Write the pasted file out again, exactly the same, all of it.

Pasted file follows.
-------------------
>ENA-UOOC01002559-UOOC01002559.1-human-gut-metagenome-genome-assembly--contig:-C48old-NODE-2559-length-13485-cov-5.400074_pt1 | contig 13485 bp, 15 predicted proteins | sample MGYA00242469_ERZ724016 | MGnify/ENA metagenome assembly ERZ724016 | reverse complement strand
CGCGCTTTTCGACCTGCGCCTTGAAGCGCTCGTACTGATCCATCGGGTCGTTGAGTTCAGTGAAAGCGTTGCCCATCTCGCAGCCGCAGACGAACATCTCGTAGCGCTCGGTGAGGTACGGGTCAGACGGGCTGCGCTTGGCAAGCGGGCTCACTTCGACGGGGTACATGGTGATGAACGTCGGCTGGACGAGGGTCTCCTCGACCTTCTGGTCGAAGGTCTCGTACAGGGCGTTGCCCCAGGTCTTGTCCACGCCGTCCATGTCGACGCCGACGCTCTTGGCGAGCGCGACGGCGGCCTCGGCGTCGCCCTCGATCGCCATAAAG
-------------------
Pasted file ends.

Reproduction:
>ENA-UOOC01002559-UOOC01002559.1-human-gut-metagenome-genome-assembly--contig:-C48old-NODE-2559-length-13485-cov-5.400074_pt1 | contig 13485 bp, 15 predicted proteins | sample MGYA00242469_ERZ724016 | MGnify/ENA metagenome assembly ERZ724016 | reverse complement strand
CGCGCTTTTCGACCTGCGCCTTGAAGCGCTCGTACTGATCCATCGGGTCGTTGAGTTCAGTGAAAGCGTTGCCCATCTCGCAGCCGCAGACGAACATCTCGTAGCGCTCGGTGAGGTACGGGTCAGACGGGCTGCGCTTGGCAAGCGGGCTCACTTCGACGGGGTACATGGTGATGAACGTCGGCTGGACGAGGGTCTCCTCGACCTTCTGGTCGAAGGTCTCGTACAGGGCGTTGCCCCAGGTCTTGTCCACGCCGTCCATGTCGACGCCGACGCTCTTGGCGAGCGCGACGGCGGCCTCGGCGTCGCCCTCGATCGCCATAAAG